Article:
A federal report finds that electronic stability control, or ESC, reduces fatal crashes involving a single car by 36 percent. The corresponding percentage for SUVs, pickups, and vans is 63 percent. Fatal single-vehicle rollover crashes are reduced even more — 70 percent for cars and 88 percent for the other vehicles.
These findings, published in July by the National Highway Traffic Safety Administration (NHTSA), update a 2004 agency report, which also showed ESC's lifesaving benefits. Two Institute studies show similar effects (see "ESC reduces multiple-vehicle crashes as well as single-vehicle ones," June 13, 2006, and "ESC reduces deaths, especially in single-vehicle crashes," Jan. 3, 2005).
ESC helps by monitoring vehicle response to steering and detecting when a vehicle starts to stray from a driver's intended path or the rear of the vehicle starts to spin out. Then ESC automatically brakes individual wheels to maintain the intended direction and, thus, driver control.
Responding to accumulating evidence of ESC's effectiveness, NHTSA issued a regulation in April to require this feature on passenger vehicles by the 2012 model year. In issuing the requirement, NHTSA estimated that 5,300 to 9,500 lives will be saved annually when every passenger vehicle is equipped with ESC. This is in line with the Institute's conclusion that ESC may save as many as 10,000 lives each year. Most of the benefit will be in rollover crashes, in which NHTSA predicts that deaths may be reduced by 4,200 to 5,500 annually.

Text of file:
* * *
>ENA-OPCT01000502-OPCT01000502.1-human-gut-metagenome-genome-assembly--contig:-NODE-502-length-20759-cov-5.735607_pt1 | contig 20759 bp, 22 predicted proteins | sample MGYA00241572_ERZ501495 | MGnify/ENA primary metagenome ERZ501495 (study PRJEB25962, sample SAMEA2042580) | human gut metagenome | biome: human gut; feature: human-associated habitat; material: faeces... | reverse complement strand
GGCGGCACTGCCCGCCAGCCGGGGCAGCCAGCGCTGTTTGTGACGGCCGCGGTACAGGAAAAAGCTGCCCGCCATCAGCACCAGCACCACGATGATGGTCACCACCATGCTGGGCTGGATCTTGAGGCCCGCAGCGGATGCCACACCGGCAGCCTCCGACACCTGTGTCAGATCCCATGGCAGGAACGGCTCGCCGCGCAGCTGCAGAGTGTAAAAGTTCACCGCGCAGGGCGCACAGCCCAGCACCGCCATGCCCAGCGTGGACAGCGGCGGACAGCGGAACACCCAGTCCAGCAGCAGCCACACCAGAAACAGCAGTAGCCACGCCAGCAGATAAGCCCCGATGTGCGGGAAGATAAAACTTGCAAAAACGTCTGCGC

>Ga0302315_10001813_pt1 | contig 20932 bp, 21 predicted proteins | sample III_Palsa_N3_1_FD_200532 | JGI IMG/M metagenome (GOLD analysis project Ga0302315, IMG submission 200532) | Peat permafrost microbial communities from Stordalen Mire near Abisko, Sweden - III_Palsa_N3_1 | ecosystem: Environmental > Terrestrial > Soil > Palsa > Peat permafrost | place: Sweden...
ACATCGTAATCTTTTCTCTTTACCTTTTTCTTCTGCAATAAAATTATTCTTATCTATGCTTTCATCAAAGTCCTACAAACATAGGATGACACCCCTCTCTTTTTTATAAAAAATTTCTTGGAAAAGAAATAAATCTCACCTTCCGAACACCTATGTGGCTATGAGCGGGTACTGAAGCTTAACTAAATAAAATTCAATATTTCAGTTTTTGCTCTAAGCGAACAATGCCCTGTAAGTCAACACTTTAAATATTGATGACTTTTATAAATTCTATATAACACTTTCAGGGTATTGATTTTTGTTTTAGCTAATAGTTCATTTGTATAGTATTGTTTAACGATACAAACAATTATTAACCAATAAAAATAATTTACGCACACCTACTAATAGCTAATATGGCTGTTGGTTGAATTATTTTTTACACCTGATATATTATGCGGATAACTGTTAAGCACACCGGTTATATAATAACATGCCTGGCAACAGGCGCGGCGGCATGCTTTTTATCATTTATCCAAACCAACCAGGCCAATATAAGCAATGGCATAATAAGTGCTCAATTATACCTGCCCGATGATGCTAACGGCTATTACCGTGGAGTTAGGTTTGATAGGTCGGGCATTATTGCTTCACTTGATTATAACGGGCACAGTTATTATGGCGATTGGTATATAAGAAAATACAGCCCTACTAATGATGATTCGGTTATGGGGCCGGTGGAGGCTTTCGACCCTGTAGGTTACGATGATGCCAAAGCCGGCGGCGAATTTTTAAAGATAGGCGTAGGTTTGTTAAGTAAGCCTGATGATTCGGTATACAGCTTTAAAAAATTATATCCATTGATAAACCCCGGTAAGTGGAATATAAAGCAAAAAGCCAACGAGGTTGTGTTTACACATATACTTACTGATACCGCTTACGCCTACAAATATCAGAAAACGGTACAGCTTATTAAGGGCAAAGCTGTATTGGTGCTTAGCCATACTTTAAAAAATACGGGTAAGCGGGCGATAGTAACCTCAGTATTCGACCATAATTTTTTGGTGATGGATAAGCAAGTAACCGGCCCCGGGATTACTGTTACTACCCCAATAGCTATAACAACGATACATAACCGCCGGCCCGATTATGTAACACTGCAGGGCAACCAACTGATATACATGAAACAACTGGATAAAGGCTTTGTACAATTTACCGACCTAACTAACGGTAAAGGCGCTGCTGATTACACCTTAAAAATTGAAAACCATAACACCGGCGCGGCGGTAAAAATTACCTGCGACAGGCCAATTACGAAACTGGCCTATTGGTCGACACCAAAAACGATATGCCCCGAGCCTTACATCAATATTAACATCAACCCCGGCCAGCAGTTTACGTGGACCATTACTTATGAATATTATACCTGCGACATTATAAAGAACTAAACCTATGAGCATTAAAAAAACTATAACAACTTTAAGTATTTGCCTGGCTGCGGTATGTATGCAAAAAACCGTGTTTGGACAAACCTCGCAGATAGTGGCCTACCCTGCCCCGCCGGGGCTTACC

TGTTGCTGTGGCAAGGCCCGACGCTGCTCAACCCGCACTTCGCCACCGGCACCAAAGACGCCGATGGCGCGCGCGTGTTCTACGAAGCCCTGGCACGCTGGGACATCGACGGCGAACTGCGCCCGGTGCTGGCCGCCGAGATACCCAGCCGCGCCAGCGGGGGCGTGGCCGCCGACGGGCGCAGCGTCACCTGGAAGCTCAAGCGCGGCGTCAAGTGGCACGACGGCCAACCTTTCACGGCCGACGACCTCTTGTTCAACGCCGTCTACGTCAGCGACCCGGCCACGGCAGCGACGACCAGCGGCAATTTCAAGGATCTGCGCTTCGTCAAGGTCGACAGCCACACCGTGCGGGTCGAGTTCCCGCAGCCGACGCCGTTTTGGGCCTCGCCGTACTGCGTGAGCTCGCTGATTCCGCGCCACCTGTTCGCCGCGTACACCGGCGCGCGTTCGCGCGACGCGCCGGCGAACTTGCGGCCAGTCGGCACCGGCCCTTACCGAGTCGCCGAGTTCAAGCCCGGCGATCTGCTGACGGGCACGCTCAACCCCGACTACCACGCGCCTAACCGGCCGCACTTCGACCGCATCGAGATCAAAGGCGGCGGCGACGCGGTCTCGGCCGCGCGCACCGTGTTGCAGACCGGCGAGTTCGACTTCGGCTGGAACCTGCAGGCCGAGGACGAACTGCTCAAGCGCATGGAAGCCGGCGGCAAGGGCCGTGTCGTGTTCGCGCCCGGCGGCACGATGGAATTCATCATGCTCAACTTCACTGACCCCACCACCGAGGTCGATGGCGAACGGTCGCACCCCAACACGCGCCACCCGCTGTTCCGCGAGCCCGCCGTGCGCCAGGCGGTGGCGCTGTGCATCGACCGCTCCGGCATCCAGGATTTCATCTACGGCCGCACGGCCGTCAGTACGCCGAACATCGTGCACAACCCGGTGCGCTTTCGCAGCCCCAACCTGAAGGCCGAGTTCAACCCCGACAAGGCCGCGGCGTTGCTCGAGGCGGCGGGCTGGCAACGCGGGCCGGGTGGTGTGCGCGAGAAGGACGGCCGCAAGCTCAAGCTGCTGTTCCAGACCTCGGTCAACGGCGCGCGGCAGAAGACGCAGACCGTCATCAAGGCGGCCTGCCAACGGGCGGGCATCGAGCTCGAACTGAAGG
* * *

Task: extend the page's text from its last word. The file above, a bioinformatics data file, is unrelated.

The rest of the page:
Automakers may be moving faster than NHTSA requires. About 2 of every 3 new passenger vehicle models already have ESC. This proportion is expected to rise in the years before the federal rule takes effect.